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What is Cloud Infrastructure Entitlements Management (CIEM) in Cyber Security?
CIEM (pronounced "kim") is a cloud-based security platform that focuses on lowering risk by monitoring and managing access entitlements to and across apps, computers, and service accounts in multi-cloud and hybrid environments.
To assist enterprises to stay up with growing protection needs for cloud-native applications, CIEM solutions automate the detection, analysis, and mitigation of excessive entitlements.
Organizations use CIEMs to detect possible access vulnerabilities in virtual machines, containers, serverless workloads, and other cloud assets and services.
In cloud contexts, Cloud Infrastructure Entitlement Manage (CIEM) solutions simplify managing user entitlements and rights. As a result, they are an essential aspect of a company's identity and access management (IAM) and cloud security posture management (CSPM) architecture.
Organizations can solve the problems of adopting consistent access controls and zero trust rules across multi-cloud deployments more successfully using CIEM.
Why is CIEM Required?
Cloud adoption has increased in recent years. Companies are migrating their data and apps to cloud-based infrastructure, and they are doing it across numerous cloud platforms in most cases.
The number of entitlements necessary to establish access control across different platforms rises as cloud installations get more complicated. Users, apps, and systems should have the bare minimum of permissions to execute their duties, according to the concept of least privilege.
The zero-trust security model's basic principle of least privilege is critical for reducing the corporate cloud's attack surface and an attacker's ability to move laterally and achieve their goals within an organization's cloud-based infrastructure. The least privilege entails right-sizing entitlements across all cloud platforms for identities, resources, and services. It is impossible and unscalable to manually manage these entitlements across numerous cloud infrastructures and hundreds of rights, actors, and resources.
Existing methods such as privileged access management (PAM) and identity governance administration (IGA), lack the granularity necessary to safeguard resource access. Although cloud service providers' native tools are helpful, they are not mature, granular, or effective at scale, and they do not support various providers' platforms.
Advantages of CIEM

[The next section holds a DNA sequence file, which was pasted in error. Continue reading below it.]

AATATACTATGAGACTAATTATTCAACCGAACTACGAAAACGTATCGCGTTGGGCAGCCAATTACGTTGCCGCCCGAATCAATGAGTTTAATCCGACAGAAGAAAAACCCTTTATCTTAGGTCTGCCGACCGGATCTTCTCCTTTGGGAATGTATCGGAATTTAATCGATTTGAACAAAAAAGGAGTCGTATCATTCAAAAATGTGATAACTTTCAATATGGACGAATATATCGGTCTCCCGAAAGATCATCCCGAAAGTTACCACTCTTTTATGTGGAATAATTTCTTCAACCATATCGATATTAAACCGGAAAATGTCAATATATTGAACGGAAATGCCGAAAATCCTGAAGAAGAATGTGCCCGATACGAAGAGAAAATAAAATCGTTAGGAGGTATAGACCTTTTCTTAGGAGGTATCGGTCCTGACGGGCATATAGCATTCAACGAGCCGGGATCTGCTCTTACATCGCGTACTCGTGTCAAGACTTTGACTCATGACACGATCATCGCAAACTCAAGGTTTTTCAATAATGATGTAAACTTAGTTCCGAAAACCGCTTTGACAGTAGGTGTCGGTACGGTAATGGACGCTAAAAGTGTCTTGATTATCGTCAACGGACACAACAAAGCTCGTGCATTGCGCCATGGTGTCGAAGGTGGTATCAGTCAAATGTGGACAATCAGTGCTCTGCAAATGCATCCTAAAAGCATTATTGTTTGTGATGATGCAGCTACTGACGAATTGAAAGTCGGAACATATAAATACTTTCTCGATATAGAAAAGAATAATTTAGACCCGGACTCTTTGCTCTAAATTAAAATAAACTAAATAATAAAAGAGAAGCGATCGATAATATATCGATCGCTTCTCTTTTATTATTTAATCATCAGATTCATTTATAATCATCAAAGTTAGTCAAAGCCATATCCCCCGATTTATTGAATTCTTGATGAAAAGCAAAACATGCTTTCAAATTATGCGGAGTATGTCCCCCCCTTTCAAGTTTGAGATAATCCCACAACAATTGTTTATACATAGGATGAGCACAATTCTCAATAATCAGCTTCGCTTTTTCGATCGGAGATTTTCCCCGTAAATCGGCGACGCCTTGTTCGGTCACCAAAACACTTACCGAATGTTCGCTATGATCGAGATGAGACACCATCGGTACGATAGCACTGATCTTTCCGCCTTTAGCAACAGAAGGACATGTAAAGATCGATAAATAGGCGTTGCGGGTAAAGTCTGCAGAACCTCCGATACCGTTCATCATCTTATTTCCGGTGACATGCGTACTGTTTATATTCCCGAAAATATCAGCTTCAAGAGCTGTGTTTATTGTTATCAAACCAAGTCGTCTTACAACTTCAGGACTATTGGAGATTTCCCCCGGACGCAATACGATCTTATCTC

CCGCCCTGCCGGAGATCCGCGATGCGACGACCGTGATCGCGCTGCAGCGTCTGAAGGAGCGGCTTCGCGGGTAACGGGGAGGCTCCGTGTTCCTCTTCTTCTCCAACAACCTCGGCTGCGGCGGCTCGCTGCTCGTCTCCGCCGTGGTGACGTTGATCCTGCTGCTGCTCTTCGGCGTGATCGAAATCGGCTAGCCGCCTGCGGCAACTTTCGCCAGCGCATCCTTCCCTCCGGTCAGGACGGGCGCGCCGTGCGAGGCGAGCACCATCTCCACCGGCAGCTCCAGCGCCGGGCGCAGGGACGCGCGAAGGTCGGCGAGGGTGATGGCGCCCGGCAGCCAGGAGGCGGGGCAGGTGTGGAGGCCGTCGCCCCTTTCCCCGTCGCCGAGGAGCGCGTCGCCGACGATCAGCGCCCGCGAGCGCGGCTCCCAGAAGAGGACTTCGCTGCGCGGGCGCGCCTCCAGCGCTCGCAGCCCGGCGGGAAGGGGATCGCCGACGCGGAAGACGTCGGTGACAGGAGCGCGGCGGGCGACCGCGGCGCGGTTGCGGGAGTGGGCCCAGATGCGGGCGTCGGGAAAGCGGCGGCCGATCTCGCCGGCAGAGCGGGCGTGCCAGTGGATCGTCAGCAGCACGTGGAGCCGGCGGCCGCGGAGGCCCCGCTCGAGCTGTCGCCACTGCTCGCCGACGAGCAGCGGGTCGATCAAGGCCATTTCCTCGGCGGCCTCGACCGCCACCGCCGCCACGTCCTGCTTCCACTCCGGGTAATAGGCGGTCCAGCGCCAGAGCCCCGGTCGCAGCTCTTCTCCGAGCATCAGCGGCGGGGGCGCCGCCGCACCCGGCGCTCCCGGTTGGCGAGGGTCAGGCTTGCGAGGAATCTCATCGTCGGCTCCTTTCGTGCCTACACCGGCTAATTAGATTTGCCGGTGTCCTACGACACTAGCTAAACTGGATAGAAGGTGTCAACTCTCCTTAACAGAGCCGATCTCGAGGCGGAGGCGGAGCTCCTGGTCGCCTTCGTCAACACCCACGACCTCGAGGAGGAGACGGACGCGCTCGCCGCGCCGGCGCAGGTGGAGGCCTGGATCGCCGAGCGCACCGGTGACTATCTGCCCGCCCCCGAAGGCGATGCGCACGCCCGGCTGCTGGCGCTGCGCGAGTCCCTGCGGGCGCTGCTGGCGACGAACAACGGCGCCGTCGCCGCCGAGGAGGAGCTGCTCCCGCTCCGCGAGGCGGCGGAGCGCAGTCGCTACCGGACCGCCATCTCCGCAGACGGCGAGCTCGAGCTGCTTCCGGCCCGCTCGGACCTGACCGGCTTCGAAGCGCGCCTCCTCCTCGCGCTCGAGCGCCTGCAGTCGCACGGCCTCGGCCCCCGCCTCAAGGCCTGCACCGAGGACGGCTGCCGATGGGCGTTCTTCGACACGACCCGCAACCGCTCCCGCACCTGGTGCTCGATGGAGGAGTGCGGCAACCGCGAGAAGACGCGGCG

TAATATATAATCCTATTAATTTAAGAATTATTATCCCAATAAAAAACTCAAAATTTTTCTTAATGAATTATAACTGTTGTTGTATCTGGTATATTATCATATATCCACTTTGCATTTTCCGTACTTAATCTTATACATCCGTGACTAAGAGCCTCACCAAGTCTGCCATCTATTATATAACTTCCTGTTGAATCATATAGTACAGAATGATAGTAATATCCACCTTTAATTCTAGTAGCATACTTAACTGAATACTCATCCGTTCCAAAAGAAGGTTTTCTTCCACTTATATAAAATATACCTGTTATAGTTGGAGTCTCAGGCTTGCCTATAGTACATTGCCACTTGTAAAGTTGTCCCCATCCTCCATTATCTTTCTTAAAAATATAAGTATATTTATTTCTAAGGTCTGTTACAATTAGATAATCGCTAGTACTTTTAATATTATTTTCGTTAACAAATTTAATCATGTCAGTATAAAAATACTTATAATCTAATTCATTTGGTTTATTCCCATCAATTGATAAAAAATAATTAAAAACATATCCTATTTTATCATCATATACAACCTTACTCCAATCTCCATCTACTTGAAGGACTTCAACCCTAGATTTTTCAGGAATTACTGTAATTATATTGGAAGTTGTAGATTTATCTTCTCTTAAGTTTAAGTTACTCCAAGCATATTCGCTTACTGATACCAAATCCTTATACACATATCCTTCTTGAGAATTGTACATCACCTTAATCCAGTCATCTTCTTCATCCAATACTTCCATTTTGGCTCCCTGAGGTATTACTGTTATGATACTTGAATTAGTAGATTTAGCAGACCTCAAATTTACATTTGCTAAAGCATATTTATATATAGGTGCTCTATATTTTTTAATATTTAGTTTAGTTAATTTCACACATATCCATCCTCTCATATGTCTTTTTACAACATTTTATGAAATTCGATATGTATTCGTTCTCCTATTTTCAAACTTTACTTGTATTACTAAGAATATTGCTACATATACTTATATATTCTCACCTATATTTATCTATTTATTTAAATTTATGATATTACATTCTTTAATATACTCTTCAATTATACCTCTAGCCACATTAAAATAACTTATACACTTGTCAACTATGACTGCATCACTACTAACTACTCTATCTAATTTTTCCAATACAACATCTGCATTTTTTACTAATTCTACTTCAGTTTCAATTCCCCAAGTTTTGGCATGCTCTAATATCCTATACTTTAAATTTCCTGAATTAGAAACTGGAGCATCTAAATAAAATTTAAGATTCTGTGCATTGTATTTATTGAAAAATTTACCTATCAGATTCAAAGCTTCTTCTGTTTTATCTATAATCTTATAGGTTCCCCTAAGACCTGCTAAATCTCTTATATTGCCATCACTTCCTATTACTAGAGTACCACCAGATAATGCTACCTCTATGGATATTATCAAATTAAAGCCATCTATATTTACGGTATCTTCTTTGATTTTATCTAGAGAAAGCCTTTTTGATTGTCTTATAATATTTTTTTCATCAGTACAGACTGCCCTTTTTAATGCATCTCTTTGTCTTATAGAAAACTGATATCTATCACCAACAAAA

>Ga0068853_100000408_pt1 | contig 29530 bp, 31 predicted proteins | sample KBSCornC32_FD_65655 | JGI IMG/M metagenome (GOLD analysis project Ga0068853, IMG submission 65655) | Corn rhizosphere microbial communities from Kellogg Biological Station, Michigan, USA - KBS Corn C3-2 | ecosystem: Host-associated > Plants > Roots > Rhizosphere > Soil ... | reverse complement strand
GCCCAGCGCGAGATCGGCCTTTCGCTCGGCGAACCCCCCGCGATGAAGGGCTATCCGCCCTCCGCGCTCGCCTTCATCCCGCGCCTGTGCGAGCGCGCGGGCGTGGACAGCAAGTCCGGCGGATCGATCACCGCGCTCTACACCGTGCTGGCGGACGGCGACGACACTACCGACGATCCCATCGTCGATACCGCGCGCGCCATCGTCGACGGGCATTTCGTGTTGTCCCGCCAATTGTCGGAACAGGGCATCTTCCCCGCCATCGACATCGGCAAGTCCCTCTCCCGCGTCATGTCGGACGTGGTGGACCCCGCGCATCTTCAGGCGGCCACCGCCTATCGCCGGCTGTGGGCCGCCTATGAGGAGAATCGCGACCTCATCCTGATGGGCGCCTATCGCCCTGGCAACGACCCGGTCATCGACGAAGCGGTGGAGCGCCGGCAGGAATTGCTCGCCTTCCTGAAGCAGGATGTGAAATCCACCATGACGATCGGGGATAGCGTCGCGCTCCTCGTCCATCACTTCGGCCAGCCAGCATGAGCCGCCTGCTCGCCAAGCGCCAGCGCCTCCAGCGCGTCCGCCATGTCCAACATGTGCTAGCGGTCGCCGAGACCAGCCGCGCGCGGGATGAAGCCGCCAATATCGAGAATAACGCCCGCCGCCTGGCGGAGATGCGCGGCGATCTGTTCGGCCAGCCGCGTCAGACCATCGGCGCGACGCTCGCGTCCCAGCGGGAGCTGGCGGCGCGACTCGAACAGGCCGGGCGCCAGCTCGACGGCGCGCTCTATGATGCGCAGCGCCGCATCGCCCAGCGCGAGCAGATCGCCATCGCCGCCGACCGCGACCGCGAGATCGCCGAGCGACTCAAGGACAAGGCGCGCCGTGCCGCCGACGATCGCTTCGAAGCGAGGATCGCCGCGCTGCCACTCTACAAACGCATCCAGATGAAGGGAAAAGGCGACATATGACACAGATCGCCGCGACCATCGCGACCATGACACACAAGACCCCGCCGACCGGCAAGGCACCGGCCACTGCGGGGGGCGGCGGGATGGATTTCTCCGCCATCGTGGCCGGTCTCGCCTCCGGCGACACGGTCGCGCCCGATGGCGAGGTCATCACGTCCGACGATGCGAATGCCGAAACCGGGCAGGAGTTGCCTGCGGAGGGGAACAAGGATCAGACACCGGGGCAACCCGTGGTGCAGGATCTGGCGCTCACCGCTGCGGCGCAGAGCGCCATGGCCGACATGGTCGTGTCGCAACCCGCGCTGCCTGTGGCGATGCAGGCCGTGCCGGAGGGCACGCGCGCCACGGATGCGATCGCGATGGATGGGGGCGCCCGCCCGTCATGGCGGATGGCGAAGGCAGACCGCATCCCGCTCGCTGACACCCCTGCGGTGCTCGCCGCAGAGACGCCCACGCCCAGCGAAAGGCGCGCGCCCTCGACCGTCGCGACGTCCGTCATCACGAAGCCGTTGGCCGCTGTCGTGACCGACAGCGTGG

Organizations may use a CIEM solution to make it easier to apply the least privilege in their entitlements across numerous cloud platforms. Following are some of the primary advantages of a CIEM solution −
A CIEM allows an organization to see what cloud entitlements it has. This makes it simpler for a company to monitor and manage access control in cloud settings.
CIEM systems aggregate user, device, and application identities across an organization's entire cloud deployment. This makes it easy to design uniform access control policies across environments and offers a unified audit trail.
CIEM solutions may assess user activity and assign rights for trends using intelligent correlation and insights.
This can assist in defining groups for comparable users, identifying circumstances where division of roles may be beneficial, and applying best practices within an organization, such as least privilege.
Automatic CIEM systems may be set up to take action automatically in specific instances. Automation, for example, may be used to enforce corporate security standards such as requiring multi-factor authentication (MFA), limiting certain rights to individuals with specific roles, and so on.
Disadvantages of CIEM
Let us now highlight some of the disadvantages of CIEM −
Various Levels of Efficiency
A CIEM-like solution may not be required if cloud use is not adequately matched with business goals. For example, an organization may be consuming the maximum amount permitted by its supplier yet seeing no discernible return on its investment. In this situation, its cloud expenditure is outpacing its ability to acquire new resources. It will ultimately reach a point when too many VMs are shut down due to resource limit violations.